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larity. The effect is, therefore, less striking and picturesque. While the fruit, though well calculated to produce “your excellent Sherris, is of inferior flavour, and very small. On reaching Xeres, which is distant about eight miles from Port San Maria, our coachman, mistaking the orders we had given him, drove to the residence of Mr. Gordon, a gentleman of very extensive mercantile pursuits. Notwithstanding the intrusion, we were received with the utmost politeness and hospitality; and I am happy in this opportunity of repeating the thanks to which himself and his family are so justly entitled.

We were shewn the large vaults in which the house of Gordon and Co. deposit their wines, capable of containing several thousand butts. At present the stock consisted of about fifteen hundred, comprising wines of various qualities and ages. The quantity of wine annually made at Xeres, averages very nearly thirty thousand butts. Of the spoilt wine they make brandy. The casks are fabricated upon the premises. When we entered the cooperage, the men were dining; and we noticed the remarkably, fine bread of which their meal partly consisted. A Spaniard, however poor, will eat nothing but the best of its kind; and supposing him to possess money enough to purchase two articles of an inferior quality, and but one of a higher, he will invariably select the last. An Englishman of the same class regards the abundance more than the excellence of his food ; and, enjoying the one, he is little concerned, or at least he is perfectly content to be deprived of the other. This, however, is one of the smallest distinctions between the two nations.

We also visited the wine-vaults of Mr. Cranstoun, which appeared constructed on a better principle than those of Mr. Gordon.

They are more airy, and the arrangement is more complete. We tasted a Sherry wine here of the colour of Port, said to have been seventy-five years in the cask. It had a pleasant luscious flavour. Attached to the vaults is a garden of a peculiar formation, but laid out with considerable attention to taste. The beds are usually elevated a considerable height above the paved walk, and bounded by a broad stone border. The walls which surround the garden, are covered with inverted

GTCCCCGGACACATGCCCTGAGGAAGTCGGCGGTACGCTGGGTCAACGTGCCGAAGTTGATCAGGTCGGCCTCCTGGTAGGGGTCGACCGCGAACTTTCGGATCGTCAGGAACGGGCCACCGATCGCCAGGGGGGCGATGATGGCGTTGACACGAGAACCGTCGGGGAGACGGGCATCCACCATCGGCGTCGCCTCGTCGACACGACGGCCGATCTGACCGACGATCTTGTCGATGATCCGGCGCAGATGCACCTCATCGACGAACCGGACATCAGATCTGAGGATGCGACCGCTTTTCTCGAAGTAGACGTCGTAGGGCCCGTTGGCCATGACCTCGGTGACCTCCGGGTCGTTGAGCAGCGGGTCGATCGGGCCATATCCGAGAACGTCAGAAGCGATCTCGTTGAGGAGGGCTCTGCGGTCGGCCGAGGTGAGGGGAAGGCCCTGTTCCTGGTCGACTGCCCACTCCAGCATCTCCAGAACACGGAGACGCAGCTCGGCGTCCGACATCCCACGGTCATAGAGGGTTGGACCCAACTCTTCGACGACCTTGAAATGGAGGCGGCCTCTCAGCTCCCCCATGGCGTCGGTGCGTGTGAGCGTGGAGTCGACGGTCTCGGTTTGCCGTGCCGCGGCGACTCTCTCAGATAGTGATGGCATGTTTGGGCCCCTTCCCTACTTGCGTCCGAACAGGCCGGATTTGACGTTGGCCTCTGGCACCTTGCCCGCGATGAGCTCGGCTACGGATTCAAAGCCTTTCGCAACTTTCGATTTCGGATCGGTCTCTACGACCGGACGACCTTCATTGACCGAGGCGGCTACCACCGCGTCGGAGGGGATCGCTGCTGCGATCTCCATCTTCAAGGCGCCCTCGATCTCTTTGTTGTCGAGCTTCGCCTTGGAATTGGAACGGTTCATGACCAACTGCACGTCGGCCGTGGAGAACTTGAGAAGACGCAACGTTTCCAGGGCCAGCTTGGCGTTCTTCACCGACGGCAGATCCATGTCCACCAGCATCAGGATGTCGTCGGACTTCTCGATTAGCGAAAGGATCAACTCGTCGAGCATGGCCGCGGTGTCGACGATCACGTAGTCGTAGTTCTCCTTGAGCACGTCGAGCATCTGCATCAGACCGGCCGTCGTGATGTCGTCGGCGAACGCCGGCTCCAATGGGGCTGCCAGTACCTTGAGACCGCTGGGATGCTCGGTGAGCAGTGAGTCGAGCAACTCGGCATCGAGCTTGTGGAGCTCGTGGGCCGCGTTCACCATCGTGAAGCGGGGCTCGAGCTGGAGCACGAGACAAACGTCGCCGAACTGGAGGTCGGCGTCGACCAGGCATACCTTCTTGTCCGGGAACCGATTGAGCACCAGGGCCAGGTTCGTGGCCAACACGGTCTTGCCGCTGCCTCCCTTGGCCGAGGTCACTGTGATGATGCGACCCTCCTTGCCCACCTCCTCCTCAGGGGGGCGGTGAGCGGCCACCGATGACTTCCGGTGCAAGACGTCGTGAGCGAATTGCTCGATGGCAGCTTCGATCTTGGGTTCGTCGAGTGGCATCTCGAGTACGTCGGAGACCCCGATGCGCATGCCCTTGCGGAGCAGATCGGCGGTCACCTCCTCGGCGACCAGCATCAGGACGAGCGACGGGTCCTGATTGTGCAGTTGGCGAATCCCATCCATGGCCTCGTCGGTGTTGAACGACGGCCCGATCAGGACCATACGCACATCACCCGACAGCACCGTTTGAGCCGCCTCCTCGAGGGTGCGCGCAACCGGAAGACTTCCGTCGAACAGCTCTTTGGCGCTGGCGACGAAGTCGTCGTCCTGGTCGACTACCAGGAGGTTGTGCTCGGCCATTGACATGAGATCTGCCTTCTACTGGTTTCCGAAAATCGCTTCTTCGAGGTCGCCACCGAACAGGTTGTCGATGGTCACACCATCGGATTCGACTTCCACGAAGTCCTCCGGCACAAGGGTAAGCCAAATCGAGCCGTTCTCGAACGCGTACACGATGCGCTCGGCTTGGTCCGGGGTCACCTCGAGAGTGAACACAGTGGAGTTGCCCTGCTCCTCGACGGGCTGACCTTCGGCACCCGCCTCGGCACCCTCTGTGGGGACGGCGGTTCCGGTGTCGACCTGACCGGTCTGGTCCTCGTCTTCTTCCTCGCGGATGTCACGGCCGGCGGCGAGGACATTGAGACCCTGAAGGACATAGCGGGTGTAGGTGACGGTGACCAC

XERES-CATHEDRAL.

semicircular tiles that catch the rain which falls irregularly and rarely; and thence convey it by narrow tunnels into the beds above mentioned. By this mode, the garden is completely irrigated.

There are several churches in this place. Amongst the rest, the cathedral is a beautiful structure. It is of the Grecian style of architecture, and characterized by more simplicity of ornament than is presented by the religious buildings of Cadiz. There was considerably less glare, and fewer of those ridiculous appendages which disfigure the noble outline of a Catholic building.' A number of votive offerings, such as little leaden' and waxen heads, legs, arms, and breasts *: bunches of rarecoloured ribbons, with much other trumpery, were suspended over an arch. ...

On the following morning we left Xeres. The English consul, Mr. Brackenbury, this evening gave a ball, to which the officers of the Cambrian were invited. The chief beauties of Cadiz had been collected; and, on the

* In Malta these extraordinary offerings are very common.

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whole, there was a sprightly and novel assemblage. Abundance of French officers were present: of whom the General had the air and manners of an English gentleman. This was so striking, that it was noticed by most of our party.

The Spanish ladies have not that grace which fancy teaches us to look for. It might be, that my expectations were too highly raised, or that I had not yet lost the remembrance of my own fascinating countrywomen. Be this as it may: any one given rout in London, will bring together far more beauty than it seems all Cadiz could furnish. We were favoured with one or two Spanish songs, by a lady of purely Spanish origin. This last circumstance was announced with no little flourish. She sang to the piano ; but her voice in my ear was harsh and discordant. And here I will candidly confess my apprehension, that something of natural prejudice may have followed me from my “ father-land.” Not that I am aware of it; but experiencing so little satisfaction in that which has received a world of high-flown encomium ; and recollecting at

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the same time how difficult it is to discard at once the feelings which have for years been growing with our growth, I am a little inclined to suspect my impartiality.

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